In the past two years, I've gone from weighing 340 lbs. to 295. A big part of the weight loss was due to eating smller portions of healthier food more frequently through the day. It wasn't easy, and I had a lot of bad days in the time, but new eating habits developed over time. Sticking with aikido has really helped too.

I just found out that I've got type II diabetes (at age 31!), so I'm again changing my diet to really cut back on carbs and to eat a lot more vegetables.

I've also started walking a lot more in the hope that it will help me continue to lose weight. I'm 5' 11" or so, and when I weighed 200 lbs (back in high school), I had a 34 inch waist. I've got a 48" waist now, but that's down from 56 inches a couple of years ago.

Being lighter has really helped my aikido. I didn't have problems with breakfalls, shiko (knee walking), or seiza beyond what others in my class have experienced at the same stage of training, but I had a heck of a time with getting very winded and fatigued. Now, I get a lot less winded and trian for a longer period of time before getting really fatigued.

I used to think that my body was just wrong for aikido. I've been training for 5.5 years now, and for the first three, I really envied the skinnier, more agile folks. Then two or so years ago I attended a seminar by Ellis Amdur. He pointed out to me some of the advantages that come from being a big guy.

He made the same point again at another seminar earlier this year, but to the whole class. He stated that our bodies, however they are built, are the perfect bodies for aikido. Make the attacker conform to your body's strengths, not the other way around.

A big guy has the advantage of having mass and being easily well-centered. Training has added some agility to my skill set, so now I can move my well-centered mass more quickly and precisely. A smaller person may be more agile, but need training to achive center.

Regards,

-Drew

maikerus
05-06-2005, 08:09 PM
To perform a Burpee, you will begin in a squat position with hands on the floor in front of you (1). Kick your feet back to a pushup position* (2). Immediately return your feet to the squat position (3). Leap up as high as possible from the squat position (4). Repeat, moving as fast as possible. You should maintain a fast pace for this exercise. Strive for maximum height with each jump. Most athletes will average between 12 and 15 repetitions per 30 seconds.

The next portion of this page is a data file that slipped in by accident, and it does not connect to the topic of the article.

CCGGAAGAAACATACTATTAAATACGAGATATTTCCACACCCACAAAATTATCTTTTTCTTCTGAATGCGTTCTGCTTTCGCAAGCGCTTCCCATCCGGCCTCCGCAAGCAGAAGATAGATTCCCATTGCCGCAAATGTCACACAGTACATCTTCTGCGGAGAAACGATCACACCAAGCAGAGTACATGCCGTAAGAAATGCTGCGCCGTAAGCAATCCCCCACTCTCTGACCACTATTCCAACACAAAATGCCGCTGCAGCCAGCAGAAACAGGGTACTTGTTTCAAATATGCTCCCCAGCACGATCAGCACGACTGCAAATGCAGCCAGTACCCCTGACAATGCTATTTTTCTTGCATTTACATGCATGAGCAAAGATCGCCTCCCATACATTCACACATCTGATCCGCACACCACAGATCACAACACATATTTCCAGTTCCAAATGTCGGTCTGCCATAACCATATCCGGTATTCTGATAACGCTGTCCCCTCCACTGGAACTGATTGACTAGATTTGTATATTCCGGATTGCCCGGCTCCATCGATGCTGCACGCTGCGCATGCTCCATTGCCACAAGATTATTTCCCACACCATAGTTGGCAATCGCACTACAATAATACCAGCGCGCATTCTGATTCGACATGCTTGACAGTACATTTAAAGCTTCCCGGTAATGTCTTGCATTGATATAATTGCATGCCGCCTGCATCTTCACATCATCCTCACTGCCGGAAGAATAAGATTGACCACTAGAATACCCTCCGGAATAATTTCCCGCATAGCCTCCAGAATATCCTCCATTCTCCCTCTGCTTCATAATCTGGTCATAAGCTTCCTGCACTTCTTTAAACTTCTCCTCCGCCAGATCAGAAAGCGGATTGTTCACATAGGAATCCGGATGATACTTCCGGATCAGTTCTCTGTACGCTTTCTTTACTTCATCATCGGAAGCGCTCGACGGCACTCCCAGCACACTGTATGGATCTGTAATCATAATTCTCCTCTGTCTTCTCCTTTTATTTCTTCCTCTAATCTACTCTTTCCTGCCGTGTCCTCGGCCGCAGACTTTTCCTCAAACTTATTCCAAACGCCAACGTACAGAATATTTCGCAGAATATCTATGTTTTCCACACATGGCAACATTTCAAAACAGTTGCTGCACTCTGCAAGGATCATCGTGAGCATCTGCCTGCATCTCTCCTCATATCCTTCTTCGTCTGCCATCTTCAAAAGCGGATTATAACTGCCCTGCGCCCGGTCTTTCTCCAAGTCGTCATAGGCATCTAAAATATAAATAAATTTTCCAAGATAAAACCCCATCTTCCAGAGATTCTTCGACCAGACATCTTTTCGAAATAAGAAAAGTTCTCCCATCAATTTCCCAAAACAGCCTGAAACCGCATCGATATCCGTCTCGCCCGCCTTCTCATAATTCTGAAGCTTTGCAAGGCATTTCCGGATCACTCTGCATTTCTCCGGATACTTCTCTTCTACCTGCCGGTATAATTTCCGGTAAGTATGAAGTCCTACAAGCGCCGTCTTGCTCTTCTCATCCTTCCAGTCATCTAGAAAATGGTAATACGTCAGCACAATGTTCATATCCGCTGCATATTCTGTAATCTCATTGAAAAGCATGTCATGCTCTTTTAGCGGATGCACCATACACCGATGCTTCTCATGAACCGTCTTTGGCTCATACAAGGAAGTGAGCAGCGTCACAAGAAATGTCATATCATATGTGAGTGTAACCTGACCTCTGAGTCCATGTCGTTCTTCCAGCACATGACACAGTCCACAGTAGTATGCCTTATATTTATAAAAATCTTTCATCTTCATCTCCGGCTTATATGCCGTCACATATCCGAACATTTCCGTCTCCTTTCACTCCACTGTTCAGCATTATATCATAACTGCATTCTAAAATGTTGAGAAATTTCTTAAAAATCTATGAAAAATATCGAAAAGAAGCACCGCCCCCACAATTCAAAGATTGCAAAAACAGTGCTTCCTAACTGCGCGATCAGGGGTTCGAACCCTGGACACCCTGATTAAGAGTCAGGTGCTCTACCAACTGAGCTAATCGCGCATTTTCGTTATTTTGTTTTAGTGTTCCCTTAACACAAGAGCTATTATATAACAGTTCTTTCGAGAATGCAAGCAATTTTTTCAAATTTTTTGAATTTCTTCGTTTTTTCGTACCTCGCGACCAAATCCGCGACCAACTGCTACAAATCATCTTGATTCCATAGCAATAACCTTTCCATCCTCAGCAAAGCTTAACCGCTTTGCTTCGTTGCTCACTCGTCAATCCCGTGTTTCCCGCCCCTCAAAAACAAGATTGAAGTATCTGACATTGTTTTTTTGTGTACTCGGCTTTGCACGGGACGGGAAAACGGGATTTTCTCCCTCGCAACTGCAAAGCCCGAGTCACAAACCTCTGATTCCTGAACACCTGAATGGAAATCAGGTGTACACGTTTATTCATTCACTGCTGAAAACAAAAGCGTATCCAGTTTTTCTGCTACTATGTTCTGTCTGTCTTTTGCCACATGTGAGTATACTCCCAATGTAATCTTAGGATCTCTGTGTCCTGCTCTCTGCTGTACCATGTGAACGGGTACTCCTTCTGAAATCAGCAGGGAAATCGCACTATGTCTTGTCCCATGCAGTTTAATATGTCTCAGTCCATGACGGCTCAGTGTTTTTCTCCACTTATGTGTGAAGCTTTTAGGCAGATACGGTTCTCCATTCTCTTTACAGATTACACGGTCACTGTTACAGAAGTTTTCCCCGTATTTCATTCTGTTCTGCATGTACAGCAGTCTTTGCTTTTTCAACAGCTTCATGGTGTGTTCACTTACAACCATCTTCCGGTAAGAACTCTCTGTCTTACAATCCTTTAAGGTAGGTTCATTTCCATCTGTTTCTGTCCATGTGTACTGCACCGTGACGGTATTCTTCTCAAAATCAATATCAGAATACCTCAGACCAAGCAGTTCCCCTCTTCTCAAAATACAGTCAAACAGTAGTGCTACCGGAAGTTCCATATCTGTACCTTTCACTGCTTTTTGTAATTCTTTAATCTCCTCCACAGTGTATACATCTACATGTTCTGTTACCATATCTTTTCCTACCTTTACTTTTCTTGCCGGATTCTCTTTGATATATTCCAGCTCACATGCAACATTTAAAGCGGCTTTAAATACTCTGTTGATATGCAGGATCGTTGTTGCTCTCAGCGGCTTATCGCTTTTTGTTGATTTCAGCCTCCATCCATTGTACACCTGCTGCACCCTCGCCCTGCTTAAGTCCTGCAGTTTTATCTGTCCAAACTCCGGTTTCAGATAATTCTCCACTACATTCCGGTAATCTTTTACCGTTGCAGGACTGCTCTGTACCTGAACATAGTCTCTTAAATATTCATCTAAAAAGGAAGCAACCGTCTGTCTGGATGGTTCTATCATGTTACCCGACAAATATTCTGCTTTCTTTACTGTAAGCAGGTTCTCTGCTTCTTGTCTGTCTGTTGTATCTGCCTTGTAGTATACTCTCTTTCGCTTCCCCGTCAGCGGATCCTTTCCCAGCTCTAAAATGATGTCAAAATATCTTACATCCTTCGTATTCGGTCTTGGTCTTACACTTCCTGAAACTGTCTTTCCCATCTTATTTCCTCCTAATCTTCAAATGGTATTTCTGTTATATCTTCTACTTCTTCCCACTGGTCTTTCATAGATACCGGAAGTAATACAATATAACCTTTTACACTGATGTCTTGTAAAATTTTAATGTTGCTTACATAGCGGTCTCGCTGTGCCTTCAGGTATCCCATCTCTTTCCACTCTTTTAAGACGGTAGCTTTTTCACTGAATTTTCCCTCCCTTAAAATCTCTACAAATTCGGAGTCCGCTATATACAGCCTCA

We do a variation of this where we do a back breakfall (koho ukemi) and when standing jump really high and land in the burpee position to do a burpee and then jump really high and do a back breakfall again...and then a burpee...and then a back breakfall...again...and again...

We usually don't do this with our beginner course until towards the end of it when breakfalls are better, so it will be coming up soon, Drew. Something to look forward to ;)

cheers,

--Michael

Amendes
05-09-2005, 09:20 AM
Funny burpee story. I was doing them in class and was always the last one to finish. Anyways I hated being last. So one day after class I was working out with my teacher and we did a set of burpies. He got up before me and I was still doing them.
After his observance and comment I learned that when doing a burpee you are supposed to put both your feet back at once to push up position. I was kicking one foot back back, then the other into push up position, then kicking them back one at a time again. So I was doing twice as much. Now I am pretty fast at burpees.

peter martin-browning
05-10-2005, 01:41 PM
Hi Drew

I'm in a similar position to you. What you absolutely must do if you are out of shape is look after your spine. The method I have been taught by several physios over the years is to lie on your back, knees bent, feet flat on the floor, hands at your side, palms up. Then roll your pelvis up, without strain, hold and release. Do this with a one-inch-thick book under your head. You can also exhale while in the relaxed position, emptying your lungs, and pull your belly as though to your spine, and hold for a few seconds. Don't do this exercise more than two or three times each day for the first few weeks, then increase as your fitness grows. This exercise strengthens the muscles that support your spine, stretches it so that the nerve fibres in your spine are gently massaged, strengthens your abdominals and massages your internal organs. It adds to the stability that is needed, not just to support your spine, but for all types of exercise. Generally, it's good for spinal health to use exercises from such disciplines as yoga. You can do a series of about six yoga exercises that concentrate on the spine in about ten minutes, and this will give you more than just physical well-being.
In addition, to develop your ki, you could also learn some exercises from qi gong (a bit like Chinese yoga) that will not only promote fitness, but also promote health and the generation and storage of the ki.

Hope this is helpful. It comes not from any expert knowledge, just from what's been taught to me over the years.

At your service



Peter

maikerus
05-10-2005, 07:20 PM
Peter,

Excellent post and great suggestion. I think I will use that, too.

Thanks,

--Michael

Paula Lydon
05-11-2005, 04:15 PM
~~Brisk walking and yoga~~